Showing posts with label google. Show all posts
Showing posts with label google. Show all posts

Friday, June 30, 2017

.SEARCH new gTLD coming...from Google

Charleston Road Registry, the legal entity belonging to Google in charge to create/launch its TLDs, has three extensions coming to the market:
  1. The .SEARCH new gTLD;
  2. .MAP
  3. .PHD
(Amazon also applied for .MAP and .SEARCH but applications were withdrawn in the end).

Google is about "search": isn't it?
This domain name extension comes late in the ICANN new gTLD program and there is a reason for this but what matters is what use is Google to have of ".search" domain names.

What the application says
Extracted from the application submitted to the ICANN:
The mission of the proposed gTLD, .search, is to provide a domain name space that makes it easier for Internet users to locate and make use of the search functionality of their choice. The proposed gTLD will open possibilities for new, more convenient ways for Internet users to navigate to the services they like and use.
Most of the time, the purpose of the extension is explained in question 18 A from the application ("Describe the mission/purpose of your proposed gTLD") but it is in the following question (18 B) of that Google explains in one line how ".search" domains will be used:
The goal of the proposed gTLD is to provide a space dedicated to Internet search offerings, and to make it easier for users to access the search functionality of their choice. The proposed gTLD will signal to the general population of Internet users that .search websites are indeed websites that offer search functionality, and adhere to basic technical standards.
Shoot in the feet?
When you are the number one search engine worldwide, do you want to offer a tool to incite others to start building search engines? I seriously doubt it and maybe this sentences extracted from the application gives more info about the real use ".search" registrants will be able to have of their domain name:
Charleston Road Registry plans to develop and publish eligibility criteria for all registrants in the proposed gTLD and will work with its registrars to execute the eligibility verification process. This process will imbue additional meaning to all second-level domains in the gTLD and enhance the gTLD’s reputation by establishing an authoritative community of websites that offer search functionality. When Internet users visit a website in the proposed gTLD environment, they will be able to reliably expect services relevant to the proposed gTLD.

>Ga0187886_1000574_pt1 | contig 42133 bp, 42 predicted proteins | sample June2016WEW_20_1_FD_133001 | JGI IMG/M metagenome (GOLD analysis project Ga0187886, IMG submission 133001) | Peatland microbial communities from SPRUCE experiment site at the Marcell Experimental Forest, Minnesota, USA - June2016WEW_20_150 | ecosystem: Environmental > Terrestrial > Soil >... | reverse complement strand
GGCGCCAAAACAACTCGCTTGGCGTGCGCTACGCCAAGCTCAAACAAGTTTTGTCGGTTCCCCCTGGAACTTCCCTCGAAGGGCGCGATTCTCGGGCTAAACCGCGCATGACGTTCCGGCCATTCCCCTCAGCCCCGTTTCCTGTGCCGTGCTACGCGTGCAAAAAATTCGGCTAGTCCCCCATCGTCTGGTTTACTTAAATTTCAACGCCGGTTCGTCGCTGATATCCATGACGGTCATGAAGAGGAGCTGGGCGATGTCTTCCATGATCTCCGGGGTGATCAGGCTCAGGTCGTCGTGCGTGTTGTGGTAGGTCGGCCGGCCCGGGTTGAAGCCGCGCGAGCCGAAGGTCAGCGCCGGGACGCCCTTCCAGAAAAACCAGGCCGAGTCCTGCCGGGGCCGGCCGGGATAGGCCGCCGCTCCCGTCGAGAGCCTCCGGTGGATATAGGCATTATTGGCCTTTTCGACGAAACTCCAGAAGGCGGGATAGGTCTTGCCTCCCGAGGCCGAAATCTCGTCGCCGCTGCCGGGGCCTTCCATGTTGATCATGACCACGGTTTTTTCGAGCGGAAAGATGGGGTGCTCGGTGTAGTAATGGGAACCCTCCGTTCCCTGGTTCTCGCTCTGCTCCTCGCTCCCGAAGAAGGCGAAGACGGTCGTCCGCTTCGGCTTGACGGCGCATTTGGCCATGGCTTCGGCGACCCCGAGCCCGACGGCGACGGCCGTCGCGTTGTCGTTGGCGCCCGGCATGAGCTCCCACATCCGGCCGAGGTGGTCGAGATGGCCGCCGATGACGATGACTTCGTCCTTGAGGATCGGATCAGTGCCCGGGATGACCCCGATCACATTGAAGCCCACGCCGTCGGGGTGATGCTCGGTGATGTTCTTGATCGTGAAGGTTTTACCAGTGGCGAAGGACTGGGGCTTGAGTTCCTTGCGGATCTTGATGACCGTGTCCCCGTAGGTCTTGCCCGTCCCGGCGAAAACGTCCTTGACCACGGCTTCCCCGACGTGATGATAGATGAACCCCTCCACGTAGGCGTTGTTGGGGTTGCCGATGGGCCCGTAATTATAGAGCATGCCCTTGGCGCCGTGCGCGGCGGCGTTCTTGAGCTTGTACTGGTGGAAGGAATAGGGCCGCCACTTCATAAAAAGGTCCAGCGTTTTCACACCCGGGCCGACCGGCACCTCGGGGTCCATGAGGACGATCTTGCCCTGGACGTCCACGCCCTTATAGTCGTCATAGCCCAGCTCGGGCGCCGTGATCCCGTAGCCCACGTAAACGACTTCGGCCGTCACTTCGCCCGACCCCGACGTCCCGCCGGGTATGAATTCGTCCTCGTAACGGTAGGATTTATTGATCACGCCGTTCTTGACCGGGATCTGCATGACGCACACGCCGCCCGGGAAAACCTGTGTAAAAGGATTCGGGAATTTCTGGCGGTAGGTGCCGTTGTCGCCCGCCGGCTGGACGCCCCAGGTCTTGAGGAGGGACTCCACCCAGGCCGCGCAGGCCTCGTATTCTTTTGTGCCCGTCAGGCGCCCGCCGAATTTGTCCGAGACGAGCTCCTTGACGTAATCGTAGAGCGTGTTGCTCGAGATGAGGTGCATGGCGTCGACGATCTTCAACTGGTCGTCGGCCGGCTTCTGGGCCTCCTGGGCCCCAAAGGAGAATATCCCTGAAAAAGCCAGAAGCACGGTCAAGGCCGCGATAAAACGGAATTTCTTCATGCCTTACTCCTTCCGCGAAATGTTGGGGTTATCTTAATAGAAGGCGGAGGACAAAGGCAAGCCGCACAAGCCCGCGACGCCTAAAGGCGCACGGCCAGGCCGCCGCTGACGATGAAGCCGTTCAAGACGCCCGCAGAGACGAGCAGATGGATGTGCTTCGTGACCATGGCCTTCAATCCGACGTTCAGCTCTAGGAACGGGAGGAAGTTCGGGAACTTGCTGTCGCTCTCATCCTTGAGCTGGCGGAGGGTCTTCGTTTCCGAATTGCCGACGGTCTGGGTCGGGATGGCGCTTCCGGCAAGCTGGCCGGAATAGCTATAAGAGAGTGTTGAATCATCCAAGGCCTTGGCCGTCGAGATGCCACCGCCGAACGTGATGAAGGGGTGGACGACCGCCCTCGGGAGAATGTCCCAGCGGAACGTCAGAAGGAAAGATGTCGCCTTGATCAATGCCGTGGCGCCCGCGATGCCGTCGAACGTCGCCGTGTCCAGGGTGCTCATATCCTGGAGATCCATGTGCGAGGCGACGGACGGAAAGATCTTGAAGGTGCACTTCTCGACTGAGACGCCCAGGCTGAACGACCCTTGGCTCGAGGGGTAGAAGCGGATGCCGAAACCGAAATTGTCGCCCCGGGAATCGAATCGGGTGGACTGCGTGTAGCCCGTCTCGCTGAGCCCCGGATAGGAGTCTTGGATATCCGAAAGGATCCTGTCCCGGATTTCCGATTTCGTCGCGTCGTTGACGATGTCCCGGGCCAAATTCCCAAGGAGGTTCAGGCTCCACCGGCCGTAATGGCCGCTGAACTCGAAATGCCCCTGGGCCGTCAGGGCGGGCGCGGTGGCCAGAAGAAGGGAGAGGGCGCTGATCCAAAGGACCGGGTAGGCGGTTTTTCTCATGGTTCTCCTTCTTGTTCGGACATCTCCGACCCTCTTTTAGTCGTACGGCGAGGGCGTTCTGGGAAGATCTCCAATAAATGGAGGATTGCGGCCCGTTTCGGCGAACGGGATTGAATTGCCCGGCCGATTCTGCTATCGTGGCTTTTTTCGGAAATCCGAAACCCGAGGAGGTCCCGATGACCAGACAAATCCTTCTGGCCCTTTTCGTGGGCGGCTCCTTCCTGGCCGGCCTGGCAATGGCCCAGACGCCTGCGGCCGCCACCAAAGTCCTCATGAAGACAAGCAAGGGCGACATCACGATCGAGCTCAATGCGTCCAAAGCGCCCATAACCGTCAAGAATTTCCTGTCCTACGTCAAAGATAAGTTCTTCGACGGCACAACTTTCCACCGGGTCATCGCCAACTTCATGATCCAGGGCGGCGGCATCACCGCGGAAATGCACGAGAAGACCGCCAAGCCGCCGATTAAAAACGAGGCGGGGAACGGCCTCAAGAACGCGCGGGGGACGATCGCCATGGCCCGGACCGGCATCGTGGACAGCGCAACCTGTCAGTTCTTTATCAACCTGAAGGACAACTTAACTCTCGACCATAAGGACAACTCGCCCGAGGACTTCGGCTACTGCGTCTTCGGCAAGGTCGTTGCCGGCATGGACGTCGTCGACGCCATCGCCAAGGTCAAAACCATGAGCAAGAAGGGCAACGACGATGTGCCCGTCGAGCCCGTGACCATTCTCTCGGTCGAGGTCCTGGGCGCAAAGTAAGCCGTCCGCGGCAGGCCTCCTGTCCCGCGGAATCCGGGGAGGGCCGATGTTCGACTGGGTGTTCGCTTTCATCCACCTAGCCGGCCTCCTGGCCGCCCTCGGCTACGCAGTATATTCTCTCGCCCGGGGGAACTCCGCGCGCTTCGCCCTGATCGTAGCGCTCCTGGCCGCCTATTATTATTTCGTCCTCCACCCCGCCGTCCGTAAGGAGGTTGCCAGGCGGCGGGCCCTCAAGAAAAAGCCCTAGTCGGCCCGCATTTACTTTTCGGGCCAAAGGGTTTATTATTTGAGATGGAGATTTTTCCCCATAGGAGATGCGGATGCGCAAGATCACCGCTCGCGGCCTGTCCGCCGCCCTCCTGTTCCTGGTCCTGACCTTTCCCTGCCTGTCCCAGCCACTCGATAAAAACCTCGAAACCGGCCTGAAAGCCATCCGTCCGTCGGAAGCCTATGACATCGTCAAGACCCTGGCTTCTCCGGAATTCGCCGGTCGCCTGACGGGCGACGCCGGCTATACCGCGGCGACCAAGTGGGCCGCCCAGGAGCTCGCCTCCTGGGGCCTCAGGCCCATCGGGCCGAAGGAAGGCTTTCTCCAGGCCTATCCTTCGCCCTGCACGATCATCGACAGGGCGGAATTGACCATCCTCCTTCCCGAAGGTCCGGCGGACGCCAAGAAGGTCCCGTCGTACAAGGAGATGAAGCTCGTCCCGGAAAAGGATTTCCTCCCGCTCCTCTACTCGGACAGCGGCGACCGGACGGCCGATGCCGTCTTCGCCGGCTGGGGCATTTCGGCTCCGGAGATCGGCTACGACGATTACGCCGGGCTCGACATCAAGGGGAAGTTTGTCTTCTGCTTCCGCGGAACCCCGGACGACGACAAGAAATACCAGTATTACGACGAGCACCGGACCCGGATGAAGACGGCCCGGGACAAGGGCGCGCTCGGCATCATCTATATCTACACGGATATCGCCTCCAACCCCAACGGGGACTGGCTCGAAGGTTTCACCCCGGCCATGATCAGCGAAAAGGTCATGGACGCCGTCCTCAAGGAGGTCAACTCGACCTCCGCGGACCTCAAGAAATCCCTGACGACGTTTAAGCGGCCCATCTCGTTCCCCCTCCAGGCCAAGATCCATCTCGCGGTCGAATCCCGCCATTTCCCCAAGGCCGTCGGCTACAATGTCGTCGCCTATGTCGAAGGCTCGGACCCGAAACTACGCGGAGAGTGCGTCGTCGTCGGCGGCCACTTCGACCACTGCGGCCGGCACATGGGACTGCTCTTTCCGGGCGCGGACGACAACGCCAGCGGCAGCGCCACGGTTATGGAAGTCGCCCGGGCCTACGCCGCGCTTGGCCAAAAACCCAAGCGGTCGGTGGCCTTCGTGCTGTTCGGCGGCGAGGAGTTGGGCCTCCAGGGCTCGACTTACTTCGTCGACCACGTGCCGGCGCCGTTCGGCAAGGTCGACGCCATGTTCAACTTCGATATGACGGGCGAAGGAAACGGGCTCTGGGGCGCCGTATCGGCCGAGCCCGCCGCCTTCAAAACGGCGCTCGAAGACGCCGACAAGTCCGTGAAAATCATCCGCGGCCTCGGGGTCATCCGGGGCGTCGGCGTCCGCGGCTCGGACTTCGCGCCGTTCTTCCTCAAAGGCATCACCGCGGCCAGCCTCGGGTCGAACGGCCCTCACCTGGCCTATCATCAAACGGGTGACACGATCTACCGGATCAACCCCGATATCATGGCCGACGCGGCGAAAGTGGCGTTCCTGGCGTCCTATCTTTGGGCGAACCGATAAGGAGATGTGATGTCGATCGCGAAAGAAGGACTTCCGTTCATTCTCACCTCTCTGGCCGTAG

Will this be a restriction? It is a little unclear to me but
Again, some sentences are unclear but innovation seems to be around the corner:
The .search gTLD will provide a new mechanism whereby websites with search functionality can enact second-level domains that offer search-related services. This signification is not currently available in the gTLD space. provides a simple technical standard describing how users and other software can interact with search functionality within the TLD.

Even more importantly, a consistent query interface across all search websites in the TLD makes it easier for third-party developers to create new and innovative services that will allow users to interact with search functionality in new and creative ways.
Charleston Road Registry will also develop policies to limit registrations within the domain to the names that registrants commonly use in trade related to their provision of search-related services, possibly including restricting registrations to exact matches of trademarks.
Technical requirements
Here we are, it appears that registering a ".search" domain name will not be as simple as registering a ".club":
Charleston Road Registry will implement a validation service to verify compliance with these technical requirements.
Check 18.b.iv. Registration Policies from the application "TECHNICAL REQUIREMENTS FOR REGISTRATION WITHIN THE .SEARCH GTLD" for details.

Interesting too:
Supplying Google account information will be optional for registrants.
I understand from this sentence that it will be possible to connect a ".search" domain names to Google' services.

(My) conclusion
I am a fan of Google's products and I use them everyday. I like this last idea to be able to supply my Google account information to a ".search" domain name because it will probably help one develop his business: few know much about coding so if connecting a Google account to a ".search" domain can save time developing a search engine, it adds credibility to this Registry's project. I don't think Google is selling ".search" domains for money and even if the application does not say it explicitly, the ".search" Registry looks like it is a restricted one so I expect content to be found on ".search" websites...not to be crap. A candidate to the Verified Top-Level Domains (vTLD) Consortium maybe? coming? Probably...but I don't expect to change to :-)

Thursday, June 15, 2017

I don't understand GOOGLE for new gTLDs

Google now offers a simple way to have a website (a sort of presentation page) in its My Business offer so I went through the procedure, clicked on "Website" and I ended with this: